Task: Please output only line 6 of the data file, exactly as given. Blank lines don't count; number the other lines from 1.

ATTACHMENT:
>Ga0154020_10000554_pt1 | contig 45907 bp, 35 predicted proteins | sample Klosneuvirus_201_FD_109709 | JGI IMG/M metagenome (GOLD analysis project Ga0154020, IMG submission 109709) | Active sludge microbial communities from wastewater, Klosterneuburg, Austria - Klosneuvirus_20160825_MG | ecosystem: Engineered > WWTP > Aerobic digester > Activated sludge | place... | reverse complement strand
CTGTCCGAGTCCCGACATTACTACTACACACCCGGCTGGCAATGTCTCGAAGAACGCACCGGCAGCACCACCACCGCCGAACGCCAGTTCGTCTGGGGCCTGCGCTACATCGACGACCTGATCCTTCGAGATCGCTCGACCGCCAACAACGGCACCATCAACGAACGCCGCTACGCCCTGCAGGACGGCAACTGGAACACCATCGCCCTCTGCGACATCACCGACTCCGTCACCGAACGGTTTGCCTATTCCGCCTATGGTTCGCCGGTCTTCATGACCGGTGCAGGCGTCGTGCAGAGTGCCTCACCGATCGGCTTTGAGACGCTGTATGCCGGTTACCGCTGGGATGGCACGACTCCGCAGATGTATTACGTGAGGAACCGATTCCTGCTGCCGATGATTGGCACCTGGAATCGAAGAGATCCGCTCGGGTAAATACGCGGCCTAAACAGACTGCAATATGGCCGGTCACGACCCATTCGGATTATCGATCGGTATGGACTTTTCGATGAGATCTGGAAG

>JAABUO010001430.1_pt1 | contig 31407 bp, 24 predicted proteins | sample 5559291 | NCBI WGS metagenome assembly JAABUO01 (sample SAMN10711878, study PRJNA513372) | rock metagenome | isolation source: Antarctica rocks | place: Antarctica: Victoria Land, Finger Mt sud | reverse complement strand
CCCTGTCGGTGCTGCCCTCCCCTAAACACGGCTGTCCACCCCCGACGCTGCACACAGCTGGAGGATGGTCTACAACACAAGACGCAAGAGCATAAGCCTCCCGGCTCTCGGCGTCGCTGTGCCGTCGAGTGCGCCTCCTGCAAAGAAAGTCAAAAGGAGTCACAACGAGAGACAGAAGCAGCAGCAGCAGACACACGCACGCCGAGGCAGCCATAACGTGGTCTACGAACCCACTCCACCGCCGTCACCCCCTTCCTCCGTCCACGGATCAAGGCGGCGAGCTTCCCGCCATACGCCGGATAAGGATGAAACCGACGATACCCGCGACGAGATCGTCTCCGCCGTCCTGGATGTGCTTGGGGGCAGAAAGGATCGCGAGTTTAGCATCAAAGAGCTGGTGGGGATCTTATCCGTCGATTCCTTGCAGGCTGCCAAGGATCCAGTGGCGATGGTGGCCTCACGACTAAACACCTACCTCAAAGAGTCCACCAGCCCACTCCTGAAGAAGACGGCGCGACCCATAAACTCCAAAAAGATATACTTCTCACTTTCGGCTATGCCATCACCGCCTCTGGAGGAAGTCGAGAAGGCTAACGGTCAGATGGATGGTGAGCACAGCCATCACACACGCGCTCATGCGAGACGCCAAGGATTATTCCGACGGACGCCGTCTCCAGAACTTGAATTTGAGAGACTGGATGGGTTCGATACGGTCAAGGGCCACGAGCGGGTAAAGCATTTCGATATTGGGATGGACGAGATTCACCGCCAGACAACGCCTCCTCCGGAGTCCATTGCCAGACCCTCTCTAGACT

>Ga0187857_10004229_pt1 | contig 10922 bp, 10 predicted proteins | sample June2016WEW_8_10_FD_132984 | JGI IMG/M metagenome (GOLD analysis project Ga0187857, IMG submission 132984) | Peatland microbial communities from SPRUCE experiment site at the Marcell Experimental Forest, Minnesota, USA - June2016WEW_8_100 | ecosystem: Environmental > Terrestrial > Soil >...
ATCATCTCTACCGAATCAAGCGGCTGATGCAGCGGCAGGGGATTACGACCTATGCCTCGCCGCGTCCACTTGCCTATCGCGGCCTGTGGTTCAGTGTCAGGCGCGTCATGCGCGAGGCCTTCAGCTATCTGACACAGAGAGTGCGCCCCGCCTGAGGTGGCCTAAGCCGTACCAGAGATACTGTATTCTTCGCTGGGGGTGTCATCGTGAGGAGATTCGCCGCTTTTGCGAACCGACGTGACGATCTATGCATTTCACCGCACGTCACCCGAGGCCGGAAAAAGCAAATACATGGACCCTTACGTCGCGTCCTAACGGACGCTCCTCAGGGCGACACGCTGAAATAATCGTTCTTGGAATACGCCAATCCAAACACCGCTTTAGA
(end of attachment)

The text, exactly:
ATCATCTCTACCGAATCAAGCGGCTGATGCAGCGGCAGGGGATTACGACCTATGCCTCGCCGCGTCCACTTGCCTATCGCGGCCTGTGGTTCAGTGTCAGGCGCGTCATGCGCGAGGCCTTCAGCTATCTGACACAGAGAGTGCGCCCCGCCTGAGGTGGCCTAAGCCGTACCAGAGATACTGTATTCTTCGCTGGGGGTGTCATCGTGAGGAGATTCGCCGCTTTTGCGAACCGACGTGACGATCTATGCATTTCACCGCACGTCACCCGAGGCCGGAAAAAGCAAATACATGGACCCTTACGTCGCGTCCTAACGGACGCTCCTCAGGGCGACACGCTGAAATAATCGTTCTTGGAATACGCCAATCCAAACACCGCTTTAGA